But this time round, the Dutch press wasn’t having it. De Telegraaf newspaper said lenient immigration policies had turned an open society into a "resentful and intolerant" one. "Afraid of being called racist, we have been so tolerant with regard to these religious fascists that they have been allowed to merrily undermine the roots of our freedom," it said.
Yet 24 hours after the gruesome and repellent murder of Van Gogh, Geert Wilders, a democratically elected representative of the Dutch people in parliament received a note in his mailbox addressed to him as “ugly dog”. It told him he would soon be beheaded. “Do not think you are safe, because we will catch you and cut your ugly head off.” Wilders, who had been planning to form a party to tackle “the Islamic problem” now also has 24-hour police protection. There is apparently one more Dutch politician, besides Hirsi Ali and Wilders, who has now been accorded 24 hour police protection. Outside parliament, a Dutch TV chat show host has also been given protection. And the mayor of Amsterdam, Job Cohen has also now been put on the hit list, as has the deputy mayor, fellow Muslim Ahmed Aboutaleb.
The murderer is a known associate of terrorists. The Dutch police say they are familiar with the terrorists and have been watching them. A lot of good it did. This is in keeping with British policy towards known terrorists. They, too, spend a lot of time “keeping an eye” on Islamic radicals instead of arresting and deporting them back to the hellholes they emerged from.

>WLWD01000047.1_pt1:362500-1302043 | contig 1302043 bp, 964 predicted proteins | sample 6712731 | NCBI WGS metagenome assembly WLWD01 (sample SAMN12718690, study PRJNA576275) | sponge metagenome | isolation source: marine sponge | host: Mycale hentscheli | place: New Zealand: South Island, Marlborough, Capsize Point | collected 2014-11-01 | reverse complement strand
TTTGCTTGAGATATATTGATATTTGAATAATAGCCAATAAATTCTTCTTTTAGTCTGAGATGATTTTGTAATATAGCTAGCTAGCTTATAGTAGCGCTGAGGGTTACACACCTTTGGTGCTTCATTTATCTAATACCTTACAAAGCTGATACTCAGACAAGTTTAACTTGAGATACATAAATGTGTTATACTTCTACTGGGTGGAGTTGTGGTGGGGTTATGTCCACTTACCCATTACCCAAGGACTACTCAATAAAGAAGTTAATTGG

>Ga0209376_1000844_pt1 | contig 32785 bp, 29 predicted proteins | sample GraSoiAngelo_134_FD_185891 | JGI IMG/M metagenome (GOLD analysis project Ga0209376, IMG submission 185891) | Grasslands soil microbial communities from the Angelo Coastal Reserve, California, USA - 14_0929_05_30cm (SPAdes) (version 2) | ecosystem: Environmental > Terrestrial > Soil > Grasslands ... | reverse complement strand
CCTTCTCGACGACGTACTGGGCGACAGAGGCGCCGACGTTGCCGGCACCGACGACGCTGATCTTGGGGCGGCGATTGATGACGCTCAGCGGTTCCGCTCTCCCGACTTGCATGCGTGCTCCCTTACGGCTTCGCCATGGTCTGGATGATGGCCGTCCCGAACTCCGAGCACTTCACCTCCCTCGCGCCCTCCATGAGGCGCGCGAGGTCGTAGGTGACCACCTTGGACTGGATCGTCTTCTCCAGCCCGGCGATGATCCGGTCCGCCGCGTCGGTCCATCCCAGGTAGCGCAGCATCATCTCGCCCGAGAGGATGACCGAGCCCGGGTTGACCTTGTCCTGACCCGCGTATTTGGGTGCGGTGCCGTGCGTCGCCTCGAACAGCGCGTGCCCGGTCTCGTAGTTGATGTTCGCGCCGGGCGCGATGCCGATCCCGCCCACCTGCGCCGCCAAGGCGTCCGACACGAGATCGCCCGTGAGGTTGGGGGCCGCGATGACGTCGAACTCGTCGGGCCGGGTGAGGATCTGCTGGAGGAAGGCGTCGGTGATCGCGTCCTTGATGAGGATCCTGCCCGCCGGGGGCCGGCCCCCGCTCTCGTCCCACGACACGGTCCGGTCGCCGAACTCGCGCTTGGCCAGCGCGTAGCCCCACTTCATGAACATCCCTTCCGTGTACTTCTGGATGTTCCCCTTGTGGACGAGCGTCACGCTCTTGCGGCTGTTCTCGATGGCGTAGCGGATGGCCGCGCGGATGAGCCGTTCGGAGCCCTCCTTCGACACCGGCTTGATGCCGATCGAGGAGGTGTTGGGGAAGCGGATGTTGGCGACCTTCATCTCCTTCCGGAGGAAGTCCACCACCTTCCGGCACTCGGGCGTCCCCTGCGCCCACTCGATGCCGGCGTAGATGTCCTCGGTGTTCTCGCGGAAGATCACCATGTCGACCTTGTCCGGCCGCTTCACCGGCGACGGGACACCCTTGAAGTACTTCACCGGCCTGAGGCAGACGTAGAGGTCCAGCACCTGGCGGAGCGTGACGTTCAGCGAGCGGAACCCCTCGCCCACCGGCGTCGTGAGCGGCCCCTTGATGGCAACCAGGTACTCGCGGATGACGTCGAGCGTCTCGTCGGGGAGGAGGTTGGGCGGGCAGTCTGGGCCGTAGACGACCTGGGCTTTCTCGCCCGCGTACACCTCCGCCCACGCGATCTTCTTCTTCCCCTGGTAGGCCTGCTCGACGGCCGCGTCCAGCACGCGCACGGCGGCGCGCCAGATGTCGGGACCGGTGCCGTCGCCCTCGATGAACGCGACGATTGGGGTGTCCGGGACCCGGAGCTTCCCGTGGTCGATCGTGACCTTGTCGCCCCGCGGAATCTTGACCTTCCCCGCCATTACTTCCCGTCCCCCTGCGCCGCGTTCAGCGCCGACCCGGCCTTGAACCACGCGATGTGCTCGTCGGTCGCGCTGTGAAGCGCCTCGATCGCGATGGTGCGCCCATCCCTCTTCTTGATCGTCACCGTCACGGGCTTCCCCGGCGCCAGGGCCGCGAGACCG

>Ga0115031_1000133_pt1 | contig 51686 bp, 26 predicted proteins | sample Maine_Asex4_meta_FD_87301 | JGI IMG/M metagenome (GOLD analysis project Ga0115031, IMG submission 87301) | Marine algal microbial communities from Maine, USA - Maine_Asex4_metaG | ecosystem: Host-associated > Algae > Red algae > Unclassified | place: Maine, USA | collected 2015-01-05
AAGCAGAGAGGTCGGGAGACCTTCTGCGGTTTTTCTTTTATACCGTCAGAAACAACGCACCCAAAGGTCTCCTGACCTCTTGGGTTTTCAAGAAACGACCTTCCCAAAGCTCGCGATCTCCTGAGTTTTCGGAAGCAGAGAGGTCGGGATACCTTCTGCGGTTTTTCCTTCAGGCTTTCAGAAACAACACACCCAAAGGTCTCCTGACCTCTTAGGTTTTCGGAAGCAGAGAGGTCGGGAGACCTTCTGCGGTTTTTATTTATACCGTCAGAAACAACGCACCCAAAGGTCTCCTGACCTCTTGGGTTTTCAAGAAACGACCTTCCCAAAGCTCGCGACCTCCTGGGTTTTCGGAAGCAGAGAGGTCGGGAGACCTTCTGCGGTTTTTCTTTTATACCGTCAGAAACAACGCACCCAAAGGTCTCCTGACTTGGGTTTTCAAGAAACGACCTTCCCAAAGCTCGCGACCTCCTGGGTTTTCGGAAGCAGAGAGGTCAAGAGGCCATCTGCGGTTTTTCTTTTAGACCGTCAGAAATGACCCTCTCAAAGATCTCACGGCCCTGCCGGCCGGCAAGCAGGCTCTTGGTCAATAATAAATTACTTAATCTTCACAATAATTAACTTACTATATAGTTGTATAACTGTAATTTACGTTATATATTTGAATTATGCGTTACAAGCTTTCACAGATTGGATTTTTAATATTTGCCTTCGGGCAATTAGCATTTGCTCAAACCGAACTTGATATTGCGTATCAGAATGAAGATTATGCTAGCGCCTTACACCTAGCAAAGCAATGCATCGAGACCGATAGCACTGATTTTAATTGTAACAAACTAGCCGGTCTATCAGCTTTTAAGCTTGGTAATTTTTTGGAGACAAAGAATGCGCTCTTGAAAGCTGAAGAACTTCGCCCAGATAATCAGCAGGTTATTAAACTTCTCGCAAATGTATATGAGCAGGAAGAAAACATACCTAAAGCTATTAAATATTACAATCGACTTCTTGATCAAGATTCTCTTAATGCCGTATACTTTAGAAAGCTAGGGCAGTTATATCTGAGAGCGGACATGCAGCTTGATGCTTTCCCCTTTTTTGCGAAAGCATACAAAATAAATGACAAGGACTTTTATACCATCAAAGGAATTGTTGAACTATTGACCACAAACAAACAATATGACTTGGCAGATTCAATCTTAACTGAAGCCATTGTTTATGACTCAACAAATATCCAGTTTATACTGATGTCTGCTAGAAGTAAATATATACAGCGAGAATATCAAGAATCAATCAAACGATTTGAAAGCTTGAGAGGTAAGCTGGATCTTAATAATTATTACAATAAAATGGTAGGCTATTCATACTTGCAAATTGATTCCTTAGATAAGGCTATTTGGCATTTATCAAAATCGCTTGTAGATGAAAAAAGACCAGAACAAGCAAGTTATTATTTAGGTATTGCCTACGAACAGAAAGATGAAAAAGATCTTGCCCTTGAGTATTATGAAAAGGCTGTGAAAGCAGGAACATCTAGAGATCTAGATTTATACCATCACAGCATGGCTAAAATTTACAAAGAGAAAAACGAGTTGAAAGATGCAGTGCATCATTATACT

There have been the usual attempts to subvert the blame to the Dutch themselves – particularly by those famously impartial college professors, with the NY Times chiming in to twist the story into one of Dutch racial intolerance. (Note to the NY Times: Islam is not a race any more than Christianity is a race.) With the depressing lack of insight and originality for which it is world famous, the BBC headlined a news item: “Dutch fear loss of tolerance”. An indigenous Dutchman is hideously murdered in a public street for his political beliefs by a religious fanatic, and the BBC interprets the anger of his countrymen as fretting that this proves they are becoming less tolerant. Even London’s nominally conservative Telegraph has reported: “Far-Right protesters have marched in Amsterdam and Rotterdam to express their anger at the killing”, helpfully capitalizing Far and Right to make this group of marchers sound like Dutch Nazis and suggest that there is something suspect in citizens taking part in a peaceful protest against an outrage.